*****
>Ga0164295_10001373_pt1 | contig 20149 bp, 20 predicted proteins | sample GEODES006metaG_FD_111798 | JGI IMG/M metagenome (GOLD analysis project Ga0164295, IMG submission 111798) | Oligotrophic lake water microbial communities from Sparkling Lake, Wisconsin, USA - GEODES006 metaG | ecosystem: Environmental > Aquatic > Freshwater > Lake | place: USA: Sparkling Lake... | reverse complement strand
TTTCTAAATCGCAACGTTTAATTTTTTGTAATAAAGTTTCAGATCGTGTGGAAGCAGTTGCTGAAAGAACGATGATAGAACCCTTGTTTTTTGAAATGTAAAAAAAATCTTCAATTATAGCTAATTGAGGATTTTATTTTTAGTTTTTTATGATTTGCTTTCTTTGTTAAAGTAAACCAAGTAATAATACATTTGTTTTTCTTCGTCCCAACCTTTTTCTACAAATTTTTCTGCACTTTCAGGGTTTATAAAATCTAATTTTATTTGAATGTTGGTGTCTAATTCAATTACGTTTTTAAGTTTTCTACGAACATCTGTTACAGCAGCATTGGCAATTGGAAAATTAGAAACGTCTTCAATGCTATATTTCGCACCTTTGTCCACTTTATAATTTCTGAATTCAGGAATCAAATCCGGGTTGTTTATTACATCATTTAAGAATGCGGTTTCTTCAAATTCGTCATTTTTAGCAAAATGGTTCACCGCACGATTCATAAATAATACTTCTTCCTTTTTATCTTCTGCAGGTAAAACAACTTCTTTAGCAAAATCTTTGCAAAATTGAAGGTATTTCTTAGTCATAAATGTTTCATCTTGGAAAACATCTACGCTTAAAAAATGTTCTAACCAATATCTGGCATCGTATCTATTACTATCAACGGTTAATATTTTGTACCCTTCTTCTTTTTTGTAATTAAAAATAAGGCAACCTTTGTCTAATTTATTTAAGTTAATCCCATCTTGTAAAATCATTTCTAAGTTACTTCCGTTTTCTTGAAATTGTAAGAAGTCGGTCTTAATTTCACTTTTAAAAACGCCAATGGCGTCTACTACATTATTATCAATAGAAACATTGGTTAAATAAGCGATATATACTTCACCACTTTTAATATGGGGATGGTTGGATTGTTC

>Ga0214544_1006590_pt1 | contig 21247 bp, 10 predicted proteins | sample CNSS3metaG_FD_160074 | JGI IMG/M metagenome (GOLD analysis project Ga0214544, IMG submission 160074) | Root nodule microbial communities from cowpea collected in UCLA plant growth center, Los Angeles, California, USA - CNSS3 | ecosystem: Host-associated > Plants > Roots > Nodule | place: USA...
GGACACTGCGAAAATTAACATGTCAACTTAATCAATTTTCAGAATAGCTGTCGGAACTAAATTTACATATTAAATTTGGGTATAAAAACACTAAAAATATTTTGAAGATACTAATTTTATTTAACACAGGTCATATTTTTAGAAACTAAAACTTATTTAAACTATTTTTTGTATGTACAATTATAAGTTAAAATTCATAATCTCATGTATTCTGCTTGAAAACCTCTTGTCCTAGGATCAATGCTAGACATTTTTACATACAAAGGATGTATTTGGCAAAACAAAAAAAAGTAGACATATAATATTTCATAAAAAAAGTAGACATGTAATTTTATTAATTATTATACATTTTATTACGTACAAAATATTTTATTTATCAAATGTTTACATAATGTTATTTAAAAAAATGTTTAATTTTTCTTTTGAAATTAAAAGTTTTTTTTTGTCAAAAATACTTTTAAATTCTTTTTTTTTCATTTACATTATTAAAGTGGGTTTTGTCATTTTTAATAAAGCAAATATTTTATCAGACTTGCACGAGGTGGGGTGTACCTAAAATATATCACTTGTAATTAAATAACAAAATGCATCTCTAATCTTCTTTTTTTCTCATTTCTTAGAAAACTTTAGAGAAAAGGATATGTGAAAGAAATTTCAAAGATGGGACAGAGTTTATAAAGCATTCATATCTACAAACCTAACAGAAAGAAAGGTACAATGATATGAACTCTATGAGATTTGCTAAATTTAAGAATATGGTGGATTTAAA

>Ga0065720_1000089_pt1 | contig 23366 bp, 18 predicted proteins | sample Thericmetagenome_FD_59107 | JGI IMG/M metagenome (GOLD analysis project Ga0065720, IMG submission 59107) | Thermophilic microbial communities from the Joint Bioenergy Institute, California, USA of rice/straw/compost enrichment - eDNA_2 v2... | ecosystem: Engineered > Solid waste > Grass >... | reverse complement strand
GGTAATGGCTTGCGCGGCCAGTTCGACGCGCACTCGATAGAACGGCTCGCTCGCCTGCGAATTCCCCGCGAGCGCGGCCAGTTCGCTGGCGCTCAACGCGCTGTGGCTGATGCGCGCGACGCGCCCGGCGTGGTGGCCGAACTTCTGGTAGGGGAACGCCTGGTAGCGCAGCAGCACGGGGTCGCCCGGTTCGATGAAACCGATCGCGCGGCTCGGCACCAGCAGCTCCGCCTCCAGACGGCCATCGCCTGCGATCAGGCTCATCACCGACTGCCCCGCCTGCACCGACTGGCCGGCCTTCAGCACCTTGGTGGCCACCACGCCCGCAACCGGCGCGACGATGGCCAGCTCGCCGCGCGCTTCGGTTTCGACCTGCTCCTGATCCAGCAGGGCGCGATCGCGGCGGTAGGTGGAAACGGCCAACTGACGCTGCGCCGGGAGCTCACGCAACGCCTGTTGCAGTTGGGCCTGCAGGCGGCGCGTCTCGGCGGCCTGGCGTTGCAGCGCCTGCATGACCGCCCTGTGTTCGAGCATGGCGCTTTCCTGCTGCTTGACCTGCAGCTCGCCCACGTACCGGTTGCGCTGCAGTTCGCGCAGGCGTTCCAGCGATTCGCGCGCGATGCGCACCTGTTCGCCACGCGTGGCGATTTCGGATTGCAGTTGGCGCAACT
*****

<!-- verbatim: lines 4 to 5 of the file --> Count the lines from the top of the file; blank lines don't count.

GGACACTGCGAAAATTAACATGTCAACTTAATCAATTTTCAGAATAGCTGTCGGAACTAAATTTACATATTAAATTTGGGTATAAAAACACTAAAAATATTTTGAAGATACTAATTTTATTTAACACAGGTCATATTTTTAGAAACTAAAACTTATTTAAACTATTTTTTGTATGTACAATTATAAGTTAAAATTCATAATCTCATGTATTCTGCTTGAAAACCTCTTGTCCTAGGATCAATGCTAGACATTTTTACATACAAAGGATGTATTTGGCAAAACAAAAAAAAGTAGACATATAATATTTCATAAAAAAAGTAGACATGTAATTTTATTAATTATTATACATTTTATTACGTACAAAATATTTTATTTATCAAATGTTTACATAATGTTATTTAAAAAAATGTTTAATTTTTCTTTTGAAATTAAAAGTTTTTTTTTGTCAAAAATACTTTTAAATTCTTTTTTTTTCATTTACATTATTAAAGTGGGTTTTGTCATTTTTAATAAAGCAAATATTTTATCAGACTTGCACGAGGTGGGGTGTACCTAAAATATATCACTTGTAATTAAATAACAAAATGCATCTCTAATCTTCTTTTTTTCTCATTTCTTAGAAAACTTTAGAGAAAAGGATATGTGAAAGAAATTTCAAAGATGGGACAGAGTTTATAAAGCATTCATATCTACAAACCTAACAGAAAGAAAGGTACAATGATATGAACTCTATGAGATTTGCTAAATTTAAGAATATGGTGGATTTAAA

>Ga0065720_1000089_pt1 | contig 23366 bp, 18 predicted proteins | sample Thericmetagenome_FD_59107 | JGI IMG/M metagenome (GOLD analysis project Ga0065720, IMG submission 59107) | Thermophilic microbial communities from the Joint Bioenergy Institute, California, USA of rice/straw/compost enrichment - eDNA_2 v2... | ecosystem: Engineered > Solid waste > Grass >... | reverse complement strand